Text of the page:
The report also noted that reliance on internally generated US$ was inhibited by the obligation to surrender part of their domestic US$ sales which has now been reviewed in the new policy pronouncements.

“Therefore relying on the auction system rate for pricing will not suffice to enable them to restock thus reliance on the parallel market exchange rate, which currently is hovering between ZWL$2950 -3000 per US$1, will be factored in the final price of the products.

“Persistent depreciation of the exchange rate induced a shock in the rate of inflation as firms index prices in US$. US$-denominated cost drivers were relatively stable as compared to those charged in the local currency, suggesting a positive relationship between the depreciating exchange rate and increases in local currency-denominated cost drivers,” the study said.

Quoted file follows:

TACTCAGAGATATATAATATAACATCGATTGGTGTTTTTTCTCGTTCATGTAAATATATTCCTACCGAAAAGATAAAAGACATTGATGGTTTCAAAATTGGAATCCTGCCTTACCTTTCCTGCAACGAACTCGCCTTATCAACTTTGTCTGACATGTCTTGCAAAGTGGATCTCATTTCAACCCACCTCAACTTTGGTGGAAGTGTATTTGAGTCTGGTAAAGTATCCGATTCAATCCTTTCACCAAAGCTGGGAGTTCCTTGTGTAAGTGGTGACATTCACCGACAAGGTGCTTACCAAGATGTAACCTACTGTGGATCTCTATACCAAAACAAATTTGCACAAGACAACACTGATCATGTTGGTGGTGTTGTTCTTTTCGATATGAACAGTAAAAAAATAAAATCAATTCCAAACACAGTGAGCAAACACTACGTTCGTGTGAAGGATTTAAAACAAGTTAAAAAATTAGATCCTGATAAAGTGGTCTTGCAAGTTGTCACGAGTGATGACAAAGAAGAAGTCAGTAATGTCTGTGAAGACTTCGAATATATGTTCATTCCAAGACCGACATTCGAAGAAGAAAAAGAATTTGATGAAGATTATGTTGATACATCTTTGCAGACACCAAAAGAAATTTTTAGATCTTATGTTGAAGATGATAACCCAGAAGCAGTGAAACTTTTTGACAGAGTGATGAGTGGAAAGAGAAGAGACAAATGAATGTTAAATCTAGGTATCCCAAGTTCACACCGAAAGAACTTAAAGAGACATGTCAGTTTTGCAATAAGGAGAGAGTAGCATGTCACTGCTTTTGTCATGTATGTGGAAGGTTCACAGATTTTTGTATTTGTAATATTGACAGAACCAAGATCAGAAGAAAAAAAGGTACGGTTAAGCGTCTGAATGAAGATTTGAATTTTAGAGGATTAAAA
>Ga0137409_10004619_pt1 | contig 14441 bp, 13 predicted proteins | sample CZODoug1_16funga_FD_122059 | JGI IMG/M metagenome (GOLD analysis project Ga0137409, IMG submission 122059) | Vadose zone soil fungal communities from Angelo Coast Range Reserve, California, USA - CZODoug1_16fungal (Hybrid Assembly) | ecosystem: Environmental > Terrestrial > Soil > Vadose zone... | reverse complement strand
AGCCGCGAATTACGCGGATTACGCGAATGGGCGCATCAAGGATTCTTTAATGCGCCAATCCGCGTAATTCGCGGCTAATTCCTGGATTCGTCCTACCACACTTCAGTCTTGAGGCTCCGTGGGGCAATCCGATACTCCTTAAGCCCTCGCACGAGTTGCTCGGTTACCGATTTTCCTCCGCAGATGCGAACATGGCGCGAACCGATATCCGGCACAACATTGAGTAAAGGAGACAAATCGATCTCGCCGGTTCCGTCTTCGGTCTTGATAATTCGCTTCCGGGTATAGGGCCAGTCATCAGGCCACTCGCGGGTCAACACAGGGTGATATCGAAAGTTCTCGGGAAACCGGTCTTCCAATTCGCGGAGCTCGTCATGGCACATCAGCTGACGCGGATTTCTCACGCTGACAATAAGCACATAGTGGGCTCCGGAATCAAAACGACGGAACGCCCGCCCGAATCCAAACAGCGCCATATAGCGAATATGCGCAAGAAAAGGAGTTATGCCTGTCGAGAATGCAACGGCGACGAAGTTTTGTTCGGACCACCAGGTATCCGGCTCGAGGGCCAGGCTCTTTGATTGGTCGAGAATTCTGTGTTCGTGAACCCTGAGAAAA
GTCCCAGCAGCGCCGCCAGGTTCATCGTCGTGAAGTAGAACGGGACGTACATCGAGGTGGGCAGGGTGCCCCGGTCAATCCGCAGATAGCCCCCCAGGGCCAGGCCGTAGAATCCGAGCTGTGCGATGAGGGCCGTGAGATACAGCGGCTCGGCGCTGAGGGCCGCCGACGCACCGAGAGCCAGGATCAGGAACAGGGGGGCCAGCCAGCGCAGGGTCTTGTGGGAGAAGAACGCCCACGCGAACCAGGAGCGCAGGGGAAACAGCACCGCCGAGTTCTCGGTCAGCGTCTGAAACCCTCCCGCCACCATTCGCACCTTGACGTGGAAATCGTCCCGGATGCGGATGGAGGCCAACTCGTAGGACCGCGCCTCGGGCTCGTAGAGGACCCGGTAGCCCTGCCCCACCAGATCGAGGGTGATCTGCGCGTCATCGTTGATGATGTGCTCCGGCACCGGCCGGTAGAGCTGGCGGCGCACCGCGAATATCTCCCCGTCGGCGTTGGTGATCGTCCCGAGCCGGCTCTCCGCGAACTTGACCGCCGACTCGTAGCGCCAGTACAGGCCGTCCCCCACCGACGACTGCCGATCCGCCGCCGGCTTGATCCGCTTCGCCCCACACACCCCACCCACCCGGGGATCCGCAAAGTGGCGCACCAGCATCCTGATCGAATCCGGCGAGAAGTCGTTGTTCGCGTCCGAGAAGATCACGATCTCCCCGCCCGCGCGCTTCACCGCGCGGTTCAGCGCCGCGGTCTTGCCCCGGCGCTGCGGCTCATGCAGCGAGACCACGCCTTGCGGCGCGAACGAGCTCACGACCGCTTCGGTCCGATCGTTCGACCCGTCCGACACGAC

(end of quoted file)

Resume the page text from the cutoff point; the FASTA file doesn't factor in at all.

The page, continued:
In monitoring the movement of basic commodities into the informal sector, the study found that the lower prices in the informal market are a result of local manufacturing giving discounts for US$ and attractive trading terms in cash purchases over ZWL$ purchases.

It is understood that suppliers of basic commodities charge a higher ZWL$ price to formal retailers given that it is depreciating every week both on the official and parallel market.

Recently, the government suspended import duty on a number of basic commodities as part of measures to stabilise the exchange rate and the economy.